Where to Stay
Unless you’re on a budget substantially higher than mine, you’ll stay in the nearby town of Sawai Madhopur. The budget hotels and guesthouses are here, whereas the luxury hotels and lodges tend to be out of town.
Sawai Madhopur is where you’ll find the railway station, which has good links to many other traveller favourites – Agra, Delhi, Jaipur etc. There are also plenty of cheap places to eat.
I chose Hotel Aditya Resort – at 500 rupees/night for a basic but presentable double (no doubt higher in peak season), this seemed to be as low as it gets. Again, low season rewards a flexible itinerary – no need to book ahead as I was their first guest in 9 nights!
Safari Office Facilities
If you’ve not pre-booked, you’ll need to visit the booking office in person. It’s about 5km east of the train station – there aren’t many options to reach here – rickshaw and hired bicycle are about it.
There are basic facilities at the booking office. There is a restaurant but a word of warning – it’s not open mornings in low season so forget about a pre-dawn breakfast. I did eat here prior to my afternoon safari - prices are very reasonable for what is a fairly basic menu of Indian and western dishes.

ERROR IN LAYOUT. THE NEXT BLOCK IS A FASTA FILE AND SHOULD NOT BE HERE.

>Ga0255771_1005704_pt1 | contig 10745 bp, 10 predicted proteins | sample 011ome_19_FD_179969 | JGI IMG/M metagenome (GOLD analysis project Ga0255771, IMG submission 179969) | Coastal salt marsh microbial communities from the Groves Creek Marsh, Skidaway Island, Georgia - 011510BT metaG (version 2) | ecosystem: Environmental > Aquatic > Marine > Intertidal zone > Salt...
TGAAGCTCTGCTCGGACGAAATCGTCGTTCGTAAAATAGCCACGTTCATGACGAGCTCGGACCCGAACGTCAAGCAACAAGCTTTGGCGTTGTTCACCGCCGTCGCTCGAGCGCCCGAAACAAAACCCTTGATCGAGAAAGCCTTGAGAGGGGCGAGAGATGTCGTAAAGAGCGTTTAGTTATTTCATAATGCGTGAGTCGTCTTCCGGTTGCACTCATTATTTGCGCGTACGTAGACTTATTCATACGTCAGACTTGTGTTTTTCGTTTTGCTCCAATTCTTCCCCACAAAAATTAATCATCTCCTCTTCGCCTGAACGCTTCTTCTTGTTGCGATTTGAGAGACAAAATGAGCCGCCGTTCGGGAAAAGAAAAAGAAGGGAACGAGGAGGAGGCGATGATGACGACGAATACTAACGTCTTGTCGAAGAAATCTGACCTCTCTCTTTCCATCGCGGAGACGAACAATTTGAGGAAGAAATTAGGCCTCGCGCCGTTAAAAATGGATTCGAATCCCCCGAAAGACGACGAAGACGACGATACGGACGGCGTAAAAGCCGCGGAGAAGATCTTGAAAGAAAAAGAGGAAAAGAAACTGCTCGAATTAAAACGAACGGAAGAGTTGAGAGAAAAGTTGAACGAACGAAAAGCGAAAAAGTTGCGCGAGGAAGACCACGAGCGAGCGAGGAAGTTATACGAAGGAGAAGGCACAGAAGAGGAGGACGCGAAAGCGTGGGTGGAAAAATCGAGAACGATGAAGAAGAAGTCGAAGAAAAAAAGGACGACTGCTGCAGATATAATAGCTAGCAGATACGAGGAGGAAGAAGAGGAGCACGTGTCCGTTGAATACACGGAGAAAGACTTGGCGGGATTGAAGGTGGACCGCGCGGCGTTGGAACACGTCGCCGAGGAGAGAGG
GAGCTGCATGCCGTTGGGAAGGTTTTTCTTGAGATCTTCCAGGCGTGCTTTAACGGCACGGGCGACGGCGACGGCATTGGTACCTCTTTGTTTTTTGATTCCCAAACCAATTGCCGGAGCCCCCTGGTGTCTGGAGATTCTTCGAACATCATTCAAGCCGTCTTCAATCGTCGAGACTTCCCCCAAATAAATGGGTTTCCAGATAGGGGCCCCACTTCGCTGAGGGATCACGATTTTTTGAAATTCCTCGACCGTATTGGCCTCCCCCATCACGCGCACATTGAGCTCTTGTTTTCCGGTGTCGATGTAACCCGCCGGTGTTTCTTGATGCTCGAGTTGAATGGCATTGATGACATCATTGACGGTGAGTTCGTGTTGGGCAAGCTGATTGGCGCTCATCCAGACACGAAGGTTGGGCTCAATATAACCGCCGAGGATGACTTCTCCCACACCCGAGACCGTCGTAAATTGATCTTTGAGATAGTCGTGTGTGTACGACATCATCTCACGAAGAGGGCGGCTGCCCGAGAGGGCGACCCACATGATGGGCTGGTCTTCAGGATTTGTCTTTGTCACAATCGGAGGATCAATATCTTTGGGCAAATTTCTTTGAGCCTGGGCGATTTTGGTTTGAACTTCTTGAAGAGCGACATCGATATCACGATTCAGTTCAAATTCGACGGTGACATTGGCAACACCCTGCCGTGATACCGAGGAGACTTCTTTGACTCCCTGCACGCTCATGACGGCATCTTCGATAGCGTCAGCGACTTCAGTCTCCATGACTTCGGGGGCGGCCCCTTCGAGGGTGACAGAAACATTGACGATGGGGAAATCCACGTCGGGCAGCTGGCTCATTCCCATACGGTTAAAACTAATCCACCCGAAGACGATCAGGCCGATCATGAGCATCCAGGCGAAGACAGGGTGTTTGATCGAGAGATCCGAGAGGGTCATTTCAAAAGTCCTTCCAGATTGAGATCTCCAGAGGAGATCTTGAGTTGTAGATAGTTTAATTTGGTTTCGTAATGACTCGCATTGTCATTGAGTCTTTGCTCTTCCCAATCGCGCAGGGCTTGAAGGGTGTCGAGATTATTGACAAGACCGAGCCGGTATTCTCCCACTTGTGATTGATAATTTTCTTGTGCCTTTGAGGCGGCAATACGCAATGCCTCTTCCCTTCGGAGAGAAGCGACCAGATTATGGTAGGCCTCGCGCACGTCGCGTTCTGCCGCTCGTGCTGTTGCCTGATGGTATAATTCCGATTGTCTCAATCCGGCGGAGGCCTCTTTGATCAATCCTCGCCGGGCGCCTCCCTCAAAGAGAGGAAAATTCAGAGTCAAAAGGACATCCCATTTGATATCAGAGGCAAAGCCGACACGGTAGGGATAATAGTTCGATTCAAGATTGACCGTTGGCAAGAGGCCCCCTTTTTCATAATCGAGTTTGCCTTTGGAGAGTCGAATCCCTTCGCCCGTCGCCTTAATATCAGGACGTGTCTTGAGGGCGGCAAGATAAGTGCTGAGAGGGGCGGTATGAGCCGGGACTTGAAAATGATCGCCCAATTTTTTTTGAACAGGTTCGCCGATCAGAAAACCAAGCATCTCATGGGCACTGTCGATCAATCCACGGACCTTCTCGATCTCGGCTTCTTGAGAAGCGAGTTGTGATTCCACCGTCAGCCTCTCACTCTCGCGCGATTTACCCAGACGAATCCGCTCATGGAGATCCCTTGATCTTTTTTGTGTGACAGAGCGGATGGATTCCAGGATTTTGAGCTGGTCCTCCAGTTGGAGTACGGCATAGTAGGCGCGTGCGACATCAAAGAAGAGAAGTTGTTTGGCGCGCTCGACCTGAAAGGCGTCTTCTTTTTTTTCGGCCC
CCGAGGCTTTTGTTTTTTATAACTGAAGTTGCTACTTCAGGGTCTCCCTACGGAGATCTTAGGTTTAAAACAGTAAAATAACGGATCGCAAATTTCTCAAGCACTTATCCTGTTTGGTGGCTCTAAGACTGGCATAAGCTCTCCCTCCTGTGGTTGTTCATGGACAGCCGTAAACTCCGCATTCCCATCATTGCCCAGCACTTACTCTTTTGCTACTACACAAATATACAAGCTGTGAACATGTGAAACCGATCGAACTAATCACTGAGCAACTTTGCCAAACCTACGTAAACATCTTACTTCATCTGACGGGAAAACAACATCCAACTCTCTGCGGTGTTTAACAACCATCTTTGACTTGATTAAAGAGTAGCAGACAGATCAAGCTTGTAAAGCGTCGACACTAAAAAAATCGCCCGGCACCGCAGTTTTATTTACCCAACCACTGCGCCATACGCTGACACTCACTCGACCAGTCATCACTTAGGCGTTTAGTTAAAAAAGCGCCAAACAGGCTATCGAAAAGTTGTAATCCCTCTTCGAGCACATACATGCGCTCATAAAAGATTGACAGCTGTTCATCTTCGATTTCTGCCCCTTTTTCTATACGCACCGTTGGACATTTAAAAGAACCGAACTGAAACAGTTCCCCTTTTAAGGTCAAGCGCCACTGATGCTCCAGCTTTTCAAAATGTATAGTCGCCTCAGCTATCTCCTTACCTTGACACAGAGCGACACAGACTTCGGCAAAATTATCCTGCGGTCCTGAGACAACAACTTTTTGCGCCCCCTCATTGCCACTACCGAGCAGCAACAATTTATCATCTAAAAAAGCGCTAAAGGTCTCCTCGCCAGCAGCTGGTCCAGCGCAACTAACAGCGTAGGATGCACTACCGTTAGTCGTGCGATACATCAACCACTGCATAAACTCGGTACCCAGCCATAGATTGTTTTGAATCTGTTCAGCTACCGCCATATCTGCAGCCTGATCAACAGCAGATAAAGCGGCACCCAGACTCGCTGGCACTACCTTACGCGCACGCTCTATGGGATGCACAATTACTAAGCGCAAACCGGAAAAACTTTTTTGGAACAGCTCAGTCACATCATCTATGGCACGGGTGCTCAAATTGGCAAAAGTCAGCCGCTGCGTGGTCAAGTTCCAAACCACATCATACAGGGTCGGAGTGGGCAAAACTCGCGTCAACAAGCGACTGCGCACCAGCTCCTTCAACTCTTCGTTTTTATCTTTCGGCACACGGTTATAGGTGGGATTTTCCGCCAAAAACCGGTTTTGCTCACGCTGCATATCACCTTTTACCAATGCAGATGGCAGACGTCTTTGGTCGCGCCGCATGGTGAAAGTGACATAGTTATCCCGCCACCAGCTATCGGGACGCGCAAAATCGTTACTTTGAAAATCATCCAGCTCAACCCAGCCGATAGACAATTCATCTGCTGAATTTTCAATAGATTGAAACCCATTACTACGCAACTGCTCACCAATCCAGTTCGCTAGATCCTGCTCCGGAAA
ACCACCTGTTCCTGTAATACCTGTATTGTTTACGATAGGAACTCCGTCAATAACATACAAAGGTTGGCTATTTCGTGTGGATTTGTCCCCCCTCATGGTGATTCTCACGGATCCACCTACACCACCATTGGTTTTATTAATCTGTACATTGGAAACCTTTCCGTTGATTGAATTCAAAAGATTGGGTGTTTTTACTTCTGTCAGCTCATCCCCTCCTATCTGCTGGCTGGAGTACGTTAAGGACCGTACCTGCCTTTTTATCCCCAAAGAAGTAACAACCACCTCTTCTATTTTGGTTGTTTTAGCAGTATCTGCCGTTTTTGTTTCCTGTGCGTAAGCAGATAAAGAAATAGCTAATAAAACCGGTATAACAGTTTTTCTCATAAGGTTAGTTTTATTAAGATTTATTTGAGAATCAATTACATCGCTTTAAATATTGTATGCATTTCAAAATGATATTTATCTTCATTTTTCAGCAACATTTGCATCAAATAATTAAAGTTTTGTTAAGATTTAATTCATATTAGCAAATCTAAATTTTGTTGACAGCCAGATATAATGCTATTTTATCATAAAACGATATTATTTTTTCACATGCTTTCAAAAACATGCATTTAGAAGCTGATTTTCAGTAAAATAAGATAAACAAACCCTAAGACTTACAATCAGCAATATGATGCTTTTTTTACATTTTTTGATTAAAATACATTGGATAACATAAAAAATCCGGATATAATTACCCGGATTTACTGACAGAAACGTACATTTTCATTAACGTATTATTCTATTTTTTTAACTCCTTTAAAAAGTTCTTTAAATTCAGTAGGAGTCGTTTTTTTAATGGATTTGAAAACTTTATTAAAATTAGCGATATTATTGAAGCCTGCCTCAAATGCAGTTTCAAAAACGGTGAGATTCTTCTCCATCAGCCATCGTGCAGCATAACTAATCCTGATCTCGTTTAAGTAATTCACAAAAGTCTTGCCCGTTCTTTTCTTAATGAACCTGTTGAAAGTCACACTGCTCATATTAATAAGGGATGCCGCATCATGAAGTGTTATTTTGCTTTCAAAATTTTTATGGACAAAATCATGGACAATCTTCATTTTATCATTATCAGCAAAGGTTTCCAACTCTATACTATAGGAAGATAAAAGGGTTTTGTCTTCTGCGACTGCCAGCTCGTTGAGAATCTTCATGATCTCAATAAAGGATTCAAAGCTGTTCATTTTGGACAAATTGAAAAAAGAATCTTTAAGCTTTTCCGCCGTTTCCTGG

You’ll also find a stall with basic supplies (water, soft drink etc) and several souvenir shops should you wish to commemorate a tiger sighting with a mass-produced sweat shop item.
There is a toilet but in true Indian fashion, it’s BYOP (paper).
When it comes to safari vehicles, you have 2 options:
Canter (below top: a 20-seater open-deck truck). A little more comfortable than it sounds. Views are reasonable but as we didn’t find a tiger I can’t vouch for what happens if something notable is sighted on the opposite side of the truck. The main risk here is noise as this is the generally the vehicle of choice for Indian families and groups.
Gypsy (below bottom): this is a 6-seater jeep with an open back. Seats are comfortable and views are good out both sides. Surprisingly, prices are only a little higher than the canter.
This can change from year to year. Most of the info I’d read online recommended zone 3. Not the case anymore I’m afraid, apparently only 1 tiger in that zone as I found out later. The word from the guides is that zones 2 and 4 are currently (mid 2018) the best places to spot a tiger, followed by zone 6.
To summarise the zones I experienced:
Zone 3 – despite no tiger sightings it’s a very beautiful zone. Located east of Ranthambore Fort, the terrain is largely flat with 2 scenic lakes. You’ll find ruins of old buildings and temples. Wildlife viewing is good; expect deer, peacock, crocodile.